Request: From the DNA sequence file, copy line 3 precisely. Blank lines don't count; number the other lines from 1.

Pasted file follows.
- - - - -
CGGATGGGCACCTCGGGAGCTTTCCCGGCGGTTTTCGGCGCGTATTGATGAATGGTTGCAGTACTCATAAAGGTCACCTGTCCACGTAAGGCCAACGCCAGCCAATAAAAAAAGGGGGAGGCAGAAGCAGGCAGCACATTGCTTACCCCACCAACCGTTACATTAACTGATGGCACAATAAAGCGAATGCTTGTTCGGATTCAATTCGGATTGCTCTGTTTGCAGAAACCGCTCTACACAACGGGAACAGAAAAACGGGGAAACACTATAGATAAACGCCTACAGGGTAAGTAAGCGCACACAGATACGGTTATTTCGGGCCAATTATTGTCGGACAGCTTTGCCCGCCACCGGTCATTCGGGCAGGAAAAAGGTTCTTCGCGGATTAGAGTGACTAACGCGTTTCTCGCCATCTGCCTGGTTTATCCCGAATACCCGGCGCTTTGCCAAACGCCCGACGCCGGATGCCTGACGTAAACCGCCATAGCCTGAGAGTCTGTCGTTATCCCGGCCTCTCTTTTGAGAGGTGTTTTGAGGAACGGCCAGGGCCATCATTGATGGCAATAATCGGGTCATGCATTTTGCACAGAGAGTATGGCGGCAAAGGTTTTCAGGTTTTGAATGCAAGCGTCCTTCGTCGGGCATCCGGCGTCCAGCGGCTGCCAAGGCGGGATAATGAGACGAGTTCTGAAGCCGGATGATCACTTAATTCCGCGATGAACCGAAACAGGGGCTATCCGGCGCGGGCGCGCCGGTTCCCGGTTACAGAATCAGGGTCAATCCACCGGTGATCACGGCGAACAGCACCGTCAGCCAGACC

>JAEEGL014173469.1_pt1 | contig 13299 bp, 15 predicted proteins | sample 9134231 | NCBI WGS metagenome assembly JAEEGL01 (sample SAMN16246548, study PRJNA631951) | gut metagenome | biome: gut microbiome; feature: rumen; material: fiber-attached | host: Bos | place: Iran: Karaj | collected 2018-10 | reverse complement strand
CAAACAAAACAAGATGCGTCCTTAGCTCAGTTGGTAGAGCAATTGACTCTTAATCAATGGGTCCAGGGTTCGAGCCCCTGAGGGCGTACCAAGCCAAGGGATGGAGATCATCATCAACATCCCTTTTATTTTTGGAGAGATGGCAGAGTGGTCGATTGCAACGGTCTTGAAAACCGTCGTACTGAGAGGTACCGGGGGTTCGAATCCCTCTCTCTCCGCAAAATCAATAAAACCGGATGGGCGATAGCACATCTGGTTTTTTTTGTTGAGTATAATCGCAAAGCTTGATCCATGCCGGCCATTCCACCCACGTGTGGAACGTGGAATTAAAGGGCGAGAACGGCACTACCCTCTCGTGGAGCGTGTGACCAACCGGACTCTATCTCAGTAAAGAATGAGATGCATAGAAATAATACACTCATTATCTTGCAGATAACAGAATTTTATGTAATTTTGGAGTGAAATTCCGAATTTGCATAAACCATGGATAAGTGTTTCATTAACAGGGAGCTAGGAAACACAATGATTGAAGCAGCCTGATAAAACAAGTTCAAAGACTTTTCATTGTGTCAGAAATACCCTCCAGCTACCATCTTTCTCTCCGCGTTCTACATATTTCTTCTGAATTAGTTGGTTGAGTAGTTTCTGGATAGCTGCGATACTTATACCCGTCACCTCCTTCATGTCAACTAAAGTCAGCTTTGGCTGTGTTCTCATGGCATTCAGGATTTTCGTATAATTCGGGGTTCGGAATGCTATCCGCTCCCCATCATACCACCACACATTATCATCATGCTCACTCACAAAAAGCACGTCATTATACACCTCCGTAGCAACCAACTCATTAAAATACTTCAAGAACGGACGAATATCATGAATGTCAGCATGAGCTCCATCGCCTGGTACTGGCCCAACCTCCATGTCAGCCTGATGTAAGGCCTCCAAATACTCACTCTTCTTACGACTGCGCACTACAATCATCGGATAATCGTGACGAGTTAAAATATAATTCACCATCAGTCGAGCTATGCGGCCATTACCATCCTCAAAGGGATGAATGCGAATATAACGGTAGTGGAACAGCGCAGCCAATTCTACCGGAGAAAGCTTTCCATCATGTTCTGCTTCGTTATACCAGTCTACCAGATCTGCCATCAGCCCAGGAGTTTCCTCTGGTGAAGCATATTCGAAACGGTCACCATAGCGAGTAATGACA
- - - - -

CAAACAAAACAAGATGCGTCCTTAGCTCAGTTGGTAGAGCAATTGACTCTTAATCAATGGGTCCAGGGTTCGAGCCCCTGAGGGCGTACCAAGCCAAGGGATGGAGATCATCATCAACATCCCTTTTATTTTTGGAGAGATGGCAGAGTGGTCGATTGCAACGGTCTTGAAAACCGTCGTACTGAGAGGTACCGGGGGTTCGAATCCCTCTCTCTCCGCAAAATCAATAAAACCGGATGGGCGATAGCACATCTGGTTTTTTTTGTTGAGTATAATCGCAAAGCTTGATCCATGCCGGCCATTCCACCCACGTGTGGAACGTGGAATTAAAGGGCGAGAACGGCACTACCCTCTCGTGGAGCGTGTGACCAACCGGACTCTATCTCAGTAAAGAATGAGATGCATAGAAATAATACACTCATTATCTTGCAGATAACAGAATTTTATGTAATTTTGGAGTGAAATTCCGAATTTGCATAAACCATGGATAAGTGTTTCATTAACAGGGAGCTAGGAAACACAATGATTGAAGCAGCCTGATAAAACAAGTTCAAAGACTTTTCATTGTGTCAGAAATACCCTCCAGCTACCATCTTTCTCTCCGCGTTCTACATATTTCTTCTGAATTAGTTGGTTGAGTAGTTTCTGGATAGCTGCGATACTTATACCCGTCACCTCCTTCATGTCAACTAAAGTCAGCTTTGGCTGTGTTCTCATGGCATTCAGGATTTTCGTATAATTCGGGGTTCGGAATGCTATCCGCTCCCCATCATACCACCACACATTATCATCATGCTCACTCACAAAAAGCACGTCATTATACACCTCCGTAGCAACCAACTCATTAAAATACTTCAAGAACGGACGAATATCATGAATGTCAGCATGAGCTCCATCGCCTGGTACTGGCCCAACCTCCATGTCAGCCTGATGTAAGGCCTCCAAATACTCACTCTTCTTACGACTGCGCACTACAATCATCGGATAATCGTGACGAGTTAAAATATAATTCACCATCAGTCGAGCTATGCGGCCATTACCATCCTCAAAGGGATGAATGCGAATATAACGGTAGTGGAACAGCGCAGCCAATTCTACCGGAGAAAGCTTTCCATCATGTTCTGCTTCGTTATACCAGTCTACCAGATCTGCCATCAGCCCAGGAGTTTCCTCTGGTGAAGCATATTCGAAACGGTCACCATAGCGAGTAATGACA